Figure 2: Only the peripheral (e.g. muscle) insulin sensitivity saw a small, but non-significant benefit from meal timing – interestingly enough from having a large dinner, not a large breakfast (Versteeg 2018).
Insulin sensitivity, measured with a two-step hyperinsulinemic euglycemic clamp using a glucose tracer, intrahepatic triglycerides (IHTG), measured using magnetic resonance spectroscopy, and resting energy expenditure (REE) were assessed before and after the diet intervention and the results were … quite unambiguous, to be honest: It doesn’t make a difference – at least not a statistically significant one! Or, to be more specific:
“Meal macronutrient composition and weight loss (6.5±1.5% vs 6.2±1.9%, respectively, P=0.70) did not differ between the BF and D groups. Endogenous glucose production (P⩽0.001), hepatic and peripheral insulin sensitivity (P=0.002; P=0.001, respectively) as well as IHTG [intrahepatic triglyceride = liver fat] content (P⩽0.001) all significantly improved with weight loss, but were not different between the BF and D groups. In addition, both groups decreased REE and respiratory quotient equally” (Versteeg 2017).
In other words: Calories count more than timing and timing the lion’s share of your calories later in the day ain’t going to hurt your weight loss and health improvement efforts.Cyclic dieting (2 weeks in a deficit, 2 weeks on maintenance) shows significant weight and, more importantly, fat loss benefits (Byrne 2017) — Intermittent fasting is all the rage, but what about “intermittent dieting” or as I would prefer to call it: cyclic dieting? That’s probably the question Byrne et al. had in mind when they came up with the subgroup design of the MATADOR study, in which fifty-one men with obesity were randomised to 16 weeks of either: (1) continuous (CON), or (2) intermittent (INT) ER completed as 8 × 2-week blocks of ER alternating with 7 × 2-week blocks of energy balance (30 weeks total).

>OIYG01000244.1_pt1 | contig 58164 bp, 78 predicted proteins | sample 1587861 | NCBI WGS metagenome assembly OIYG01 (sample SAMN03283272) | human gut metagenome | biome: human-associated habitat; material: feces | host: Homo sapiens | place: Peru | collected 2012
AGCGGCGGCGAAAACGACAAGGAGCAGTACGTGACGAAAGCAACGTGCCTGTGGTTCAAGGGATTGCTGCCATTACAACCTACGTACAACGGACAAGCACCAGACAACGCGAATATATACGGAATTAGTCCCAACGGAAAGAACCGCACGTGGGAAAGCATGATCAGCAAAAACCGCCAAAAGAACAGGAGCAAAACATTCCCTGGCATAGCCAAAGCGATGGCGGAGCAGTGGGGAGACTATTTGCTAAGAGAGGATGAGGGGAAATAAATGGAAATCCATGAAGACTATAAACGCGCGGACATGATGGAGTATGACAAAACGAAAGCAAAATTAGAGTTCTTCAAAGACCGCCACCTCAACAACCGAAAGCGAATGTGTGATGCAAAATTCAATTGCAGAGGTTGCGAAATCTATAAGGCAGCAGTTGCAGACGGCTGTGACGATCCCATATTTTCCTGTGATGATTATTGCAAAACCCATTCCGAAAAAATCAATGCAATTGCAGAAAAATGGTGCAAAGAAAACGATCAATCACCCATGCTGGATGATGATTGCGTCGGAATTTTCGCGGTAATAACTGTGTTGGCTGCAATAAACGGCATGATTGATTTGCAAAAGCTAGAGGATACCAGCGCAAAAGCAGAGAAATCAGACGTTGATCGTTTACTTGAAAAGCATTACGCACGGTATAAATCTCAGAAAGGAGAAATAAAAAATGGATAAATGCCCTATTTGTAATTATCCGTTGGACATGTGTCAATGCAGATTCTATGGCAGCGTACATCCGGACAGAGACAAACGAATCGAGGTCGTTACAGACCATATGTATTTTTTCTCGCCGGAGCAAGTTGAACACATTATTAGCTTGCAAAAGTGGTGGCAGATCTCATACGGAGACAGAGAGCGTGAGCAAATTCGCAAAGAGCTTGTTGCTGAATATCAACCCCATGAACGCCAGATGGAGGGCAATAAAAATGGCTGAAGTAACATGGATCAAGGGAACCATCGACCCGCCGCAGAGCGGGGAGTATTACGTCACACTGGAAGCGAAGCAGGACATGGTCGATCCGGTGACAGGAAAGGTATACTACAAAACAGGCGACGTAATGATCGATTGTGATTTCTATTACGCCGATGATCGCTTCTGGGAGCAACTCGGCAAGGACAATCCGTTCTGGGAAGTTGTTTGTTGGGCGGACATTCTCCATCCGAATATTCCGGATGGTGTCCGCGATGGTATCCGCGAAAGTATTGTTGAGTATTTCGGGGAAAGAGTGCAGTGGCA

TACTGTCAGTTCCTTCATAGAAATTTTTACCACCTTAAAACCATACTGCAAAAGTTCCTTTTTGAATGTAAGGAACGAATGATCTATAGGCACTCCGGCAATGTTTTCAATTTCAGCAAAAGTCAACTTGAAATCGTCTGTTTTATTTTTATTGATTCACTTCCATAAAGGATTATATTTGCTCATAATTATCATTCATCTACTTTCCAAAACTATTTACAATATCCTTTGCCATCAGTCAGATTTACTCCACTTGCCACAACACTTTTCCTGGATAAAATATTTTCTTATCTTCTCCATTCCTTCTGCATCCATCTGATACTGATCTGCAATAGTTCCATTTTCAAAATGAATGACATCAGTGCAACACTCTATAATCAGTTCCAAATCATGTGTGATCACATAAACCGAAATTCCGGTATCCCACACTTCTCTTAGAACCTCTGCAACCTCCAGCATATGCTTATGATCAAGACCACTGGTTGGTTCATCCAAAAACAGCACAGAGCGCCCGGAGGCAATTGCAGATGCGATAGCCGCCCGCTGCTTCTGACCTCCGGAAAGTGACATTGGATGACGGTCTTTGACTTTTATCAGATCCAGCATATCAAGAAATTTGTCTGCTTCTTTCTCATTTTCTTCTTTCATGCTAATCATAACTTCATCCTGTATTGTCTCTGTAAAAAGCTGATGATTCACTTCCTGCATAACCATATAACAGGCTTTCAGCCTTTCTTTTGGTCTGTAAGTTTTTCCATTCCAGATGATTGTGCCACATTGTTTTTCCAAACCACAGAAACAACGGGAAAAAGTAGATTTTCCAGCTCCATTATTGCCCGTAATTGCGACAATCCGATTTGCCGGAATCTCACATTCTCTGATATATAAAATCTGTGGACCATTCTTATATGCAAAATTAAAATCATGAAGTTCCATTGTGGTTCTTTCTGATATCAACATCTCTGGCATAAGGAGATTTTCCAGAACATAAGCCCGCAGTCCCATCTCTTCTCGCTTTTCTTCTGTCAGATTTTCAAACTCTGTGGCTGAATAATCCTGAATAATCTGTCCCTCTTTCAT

In that, it is important to note that both groups had their energy intake reduced to 67% of weight maintenance requirements when they were actively dieting. The total deficit over time was thus identical (assuming perfect adherence).
The body weight, fat mass (FM), fat-free mass (FFM) and resting energy expenditure (REE) data from the forty-seven participants who eventually participated in the study (the others dropped out as early as in the 4-week lead-in), revealed that…
“weight loss was greater for INT (14.1±5.6 vs 9.1±2.9 kg; P<0.001). INT had greater FM loss (12.3±4.8 vs 8.0±4.2 kg; P<0.01), but FFM loss was similar (INT: 1.8±1.6 vs CON: 1.2±2.5 kg; P=0.4). Mean weight change during the 7 × 2-week INT energy balance blocks was minimal (0.0±0.3 kg). While reduction in absolute REE did not differ between groups (INT: -502±481 vs CON: −624±557 kJ d−1; P=0.5), after adjusting for changes in body composition, it was significantly lower in INT (INT: −360±502 vs CON: −749±498 kJ d−1; P<0.05)” (Byrne 2017).